The primary aim of the study is to compare the effectiveness of: - intensive training with HAL, - intensive training without HAL and - standard training, in a later phase (1-10 years) after stroke on independence in ambulation after intervention by comparing the Functional Ambulation Category in each group. Secondary aims comprise the effectiveness of training with HAL on independence gait function and quality, cardiovascular function, activity of daily living and participation assessed at the end of intervention and at a 6 and 12 months follow-up. Effects on health care consumption during 12 months after the intervention will be explored and treatment related adverse events during the study will be documented. Further, associations between range of movement, strength and spasticity versus HAL mediated recovery will also be explored. Intensive gait training with HAL is performed 1 session/day, 3 days/week for 6 weeks and each session will not exceed 60 min of effective walking time with HAL. In addition, each session will include conventional gait training that will not exceed 30 min effective training time. To standardize the training procedure, training with HAL is performed on a treadmill and to enable body weight support. Body weight support is used to prevent falls and to unburden the weight of the suit (9 kg). The training program is performed by physiotherapists, trained in the HAL method and the study procedures. At the end of the 6 weeks, the physiotherapist that has been engaged in the patient's conventional training will perform 1-2 home visits to inform/educate the patient and those who are providing assistance to the patient in how the patient can make use of any gains in gait function during activities of daily living. The 1st control group will receive conventional gait training performed 1 session/day, 3 days/week for 6 weeks that will not exceed 1h 30 min effective training time. The 2nd control group will not receive an intervention. The conventional gait training is performed according to current best evidence based practice and may include over ground walking with assistance and/or assistant devices as well as the use of a treadmill and body weight support and training of gait function in activities of daily living
Trial was updated to "N/A."
The gender criteria for eligibility was updated to "All."
The eligibility criteria were updated.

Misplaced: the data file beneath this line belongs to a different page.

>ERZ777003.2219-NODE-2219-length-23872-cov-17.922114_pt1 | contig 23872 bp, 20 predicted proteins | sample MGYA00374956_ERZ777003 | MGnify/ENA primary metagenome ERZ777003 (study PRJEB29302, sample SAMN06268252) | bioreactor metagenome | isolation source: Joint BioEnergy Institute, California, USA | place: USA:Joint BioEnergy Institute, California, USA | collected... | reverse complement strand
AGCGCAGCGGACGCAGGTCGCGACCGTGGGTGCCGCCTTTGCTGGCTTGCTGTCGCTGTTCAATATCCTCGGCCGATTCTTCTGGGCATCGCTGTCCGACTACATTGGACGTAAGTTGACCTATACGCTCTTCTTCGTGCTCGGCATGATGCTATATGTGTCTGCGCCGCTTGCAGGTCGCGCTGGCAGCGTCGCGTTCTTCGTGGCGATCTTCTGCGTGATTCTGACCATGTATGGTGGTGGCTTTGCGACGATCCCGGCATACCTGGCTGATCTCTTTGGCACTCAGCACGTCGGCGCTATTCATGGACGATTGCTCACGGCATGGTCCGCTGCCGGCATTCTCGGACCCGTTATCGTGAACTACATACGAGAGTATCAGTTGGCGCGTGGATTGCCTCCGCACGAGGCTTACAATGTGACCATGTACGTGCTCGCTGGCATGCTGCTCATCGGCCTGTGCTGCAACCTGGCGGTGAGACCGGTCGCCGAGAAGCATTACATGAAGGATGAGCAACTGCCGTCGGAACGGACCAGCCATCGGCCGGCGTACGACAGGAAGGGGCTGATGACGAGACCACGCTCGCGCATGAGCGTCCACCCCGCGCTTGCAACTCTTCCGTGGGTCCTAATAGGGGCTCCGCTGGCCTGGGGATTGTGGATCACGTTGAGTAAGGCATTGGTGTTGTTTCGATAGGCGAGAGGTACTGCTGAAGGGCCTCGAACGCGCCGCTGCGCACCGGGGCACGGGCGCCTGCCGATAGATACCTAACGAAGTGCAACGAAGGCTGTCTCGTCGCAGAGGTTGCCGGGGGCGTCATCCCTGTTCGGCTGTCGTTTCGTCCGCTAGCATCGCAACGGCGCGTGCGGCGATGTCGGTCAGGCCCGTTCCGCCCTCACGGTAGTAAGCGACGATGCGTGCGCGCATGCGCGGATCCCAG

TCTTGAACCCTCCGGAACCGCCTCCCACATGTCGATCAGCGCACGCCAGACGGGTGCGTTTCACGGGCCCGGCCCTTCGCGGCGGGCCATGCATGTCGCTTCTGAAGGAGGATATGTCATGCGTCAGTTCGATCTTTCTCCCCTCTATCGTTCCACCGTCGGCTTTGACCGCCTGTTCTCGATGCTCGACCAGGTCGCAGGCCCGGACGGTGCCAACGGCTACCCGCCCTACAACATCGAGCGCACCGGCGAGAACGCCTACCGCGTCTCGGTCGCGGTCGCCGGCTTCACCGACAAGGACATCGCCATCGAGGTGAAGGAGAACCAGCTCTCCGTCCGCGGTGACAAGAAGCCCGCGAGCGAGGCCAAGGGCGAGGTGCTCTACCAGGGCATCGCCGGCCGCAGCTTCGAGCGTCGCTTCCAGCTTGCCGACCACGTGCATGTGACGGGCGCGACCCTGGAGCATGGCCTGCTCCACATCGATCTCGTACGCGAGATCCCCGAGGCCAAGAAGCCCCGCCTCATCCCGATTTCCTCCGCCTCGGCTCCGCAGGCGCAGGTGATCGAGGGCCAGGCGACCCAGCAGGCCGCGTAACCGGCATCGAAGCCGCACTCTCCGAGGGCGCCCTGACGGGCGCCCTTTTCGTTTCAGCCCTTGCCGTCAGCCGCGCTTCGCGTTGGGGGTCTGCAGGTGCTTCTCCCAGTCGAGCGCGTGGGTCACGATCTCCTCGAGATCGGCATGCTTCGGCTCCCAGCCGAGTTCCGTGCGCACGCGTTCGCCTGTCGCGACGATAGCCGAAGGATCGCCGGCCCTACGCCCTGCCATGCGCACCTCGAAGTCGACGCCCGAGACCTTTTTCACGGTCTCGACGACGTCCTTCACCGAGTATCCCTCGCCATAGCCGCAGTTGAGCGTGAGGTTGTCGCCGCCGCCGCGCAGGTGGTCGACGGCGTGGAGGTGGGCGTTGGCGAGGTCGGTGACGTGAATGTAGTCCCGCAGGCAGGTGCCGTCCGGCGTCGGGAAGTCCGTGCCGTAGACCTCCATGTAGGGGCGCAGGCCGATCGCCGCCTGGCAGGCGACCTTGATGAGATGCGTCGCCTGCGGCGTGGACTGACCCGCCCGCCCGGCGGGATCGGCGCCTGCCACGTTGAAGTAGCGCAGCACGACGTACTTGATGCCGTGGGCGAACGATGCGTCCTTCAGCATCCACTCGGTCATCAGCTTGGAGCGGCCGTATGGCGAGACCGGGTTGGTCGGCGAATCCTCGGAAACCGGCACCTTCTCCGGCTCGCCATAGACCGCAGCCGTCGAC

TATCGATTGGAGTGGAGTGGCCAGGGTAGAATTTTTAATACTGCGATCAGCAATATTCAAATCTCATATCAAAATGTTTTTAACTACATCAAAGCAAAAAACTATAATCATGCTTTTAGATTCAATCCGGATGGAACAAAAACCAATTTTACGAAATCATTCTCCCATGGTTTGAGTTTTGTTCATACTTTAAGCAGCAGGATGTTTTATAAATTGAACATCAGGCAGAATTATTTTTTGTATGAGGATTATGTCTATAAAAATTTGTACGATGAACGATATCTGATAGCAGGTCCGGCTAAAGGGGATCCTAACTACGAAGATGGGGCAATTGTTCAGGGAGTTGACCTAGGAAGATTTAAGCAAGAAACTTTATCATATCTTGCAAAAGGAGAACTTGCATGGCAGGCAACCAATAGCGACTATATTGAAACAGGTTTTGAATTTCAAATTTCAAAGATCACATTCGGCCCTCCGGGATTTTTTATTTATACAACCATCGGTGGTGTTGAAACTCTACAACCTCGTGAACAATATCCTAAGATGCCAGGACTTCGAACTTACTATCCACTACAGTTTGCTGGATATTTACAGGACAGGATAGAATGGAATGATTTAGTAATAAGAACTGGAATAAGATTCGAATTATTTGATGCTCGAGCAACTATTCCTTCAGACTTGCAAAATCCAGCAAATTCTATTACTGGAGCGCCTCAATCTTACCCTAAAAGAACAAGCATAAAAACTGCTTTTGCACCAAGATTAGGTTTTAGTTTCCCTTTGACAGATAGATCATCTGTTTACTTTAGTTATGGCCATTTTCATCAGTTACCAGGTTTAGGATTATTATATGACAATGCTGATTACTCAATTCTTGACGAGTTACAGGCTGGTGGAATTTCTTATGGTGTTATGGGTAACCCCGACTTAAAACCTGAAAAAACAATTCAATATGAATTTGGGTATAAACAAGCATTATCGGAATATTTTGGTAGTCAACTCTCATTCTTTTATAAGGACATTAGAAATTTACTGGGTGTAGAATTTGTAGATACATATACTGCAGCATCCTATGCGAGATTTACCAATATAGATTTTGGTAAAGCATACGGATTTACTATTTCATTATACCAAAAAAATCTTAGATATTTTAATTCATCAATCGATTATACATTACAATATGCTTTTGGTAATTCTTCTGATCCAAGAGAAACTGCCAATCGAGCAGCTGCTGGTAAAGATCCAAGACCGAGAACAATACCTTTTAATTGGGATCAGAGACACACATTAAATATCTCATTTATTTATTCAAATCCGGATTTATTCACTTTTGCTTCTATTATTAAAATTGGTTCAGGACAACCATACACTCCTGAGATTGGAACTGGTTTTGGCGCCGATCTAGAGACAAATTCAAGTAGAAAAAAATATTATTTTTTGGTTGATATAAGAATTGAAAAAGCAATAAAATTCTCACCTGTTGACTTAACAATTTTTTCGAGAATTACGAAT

New
Inclusion Criteria: - 1-10 years since stroke onset - Able to walk but not independently, i.e. need of manual support or close supervision due to lower extremity paresis, FAC score 2-3 or FAC 4 combined with gait speed <0.8m/s according to 10 meter walk test, which corresponds to limitations in community ambulation (Bowden et al 2008) - Ability to understand training instructions as well as written and oral study information and to express informed consent or by proxy - Body size compatible with the HAL suit. Exclusion Criteria: - Contracture restricting gait movements at any lower limb joint - Cardiovascular or other somatic condition incompatible with intensive gait training - Severe, contagious infections (e.g. Methicillin Resistant Staphylococcus Aureus (MRSA) or Extended Spectrum Beta Lactamase bacteria).
Old
Inclusion Criteria: - 1-10 years since stroke onset - Able to walk but not independently, i.e. need of manual support or close supervision due to lower extremity paresis, FAC score 2-3 or FAC 4 combined with gait speed <0.8m/s according to 10 meter walk test, which corresponds to limitations in community ambulation (Bowden et al 2008) - Ability to understand training instructions as well as written and oral study information and to express informed consent or by proxy - Body size compatible with the HAL suit. Exclusion Criteria: - Contracture restricting gait movements at any lower limb joint - Cardiovascular or other somatic condition incompatible with intensive gait training - Severe, contagious infections (e.g. Methicillin Resistant Staphylococcus Aureus (MRSA) or Extended Spectrum Beta Lactamase bacteria).
1 Oct '15
The description was updated.
New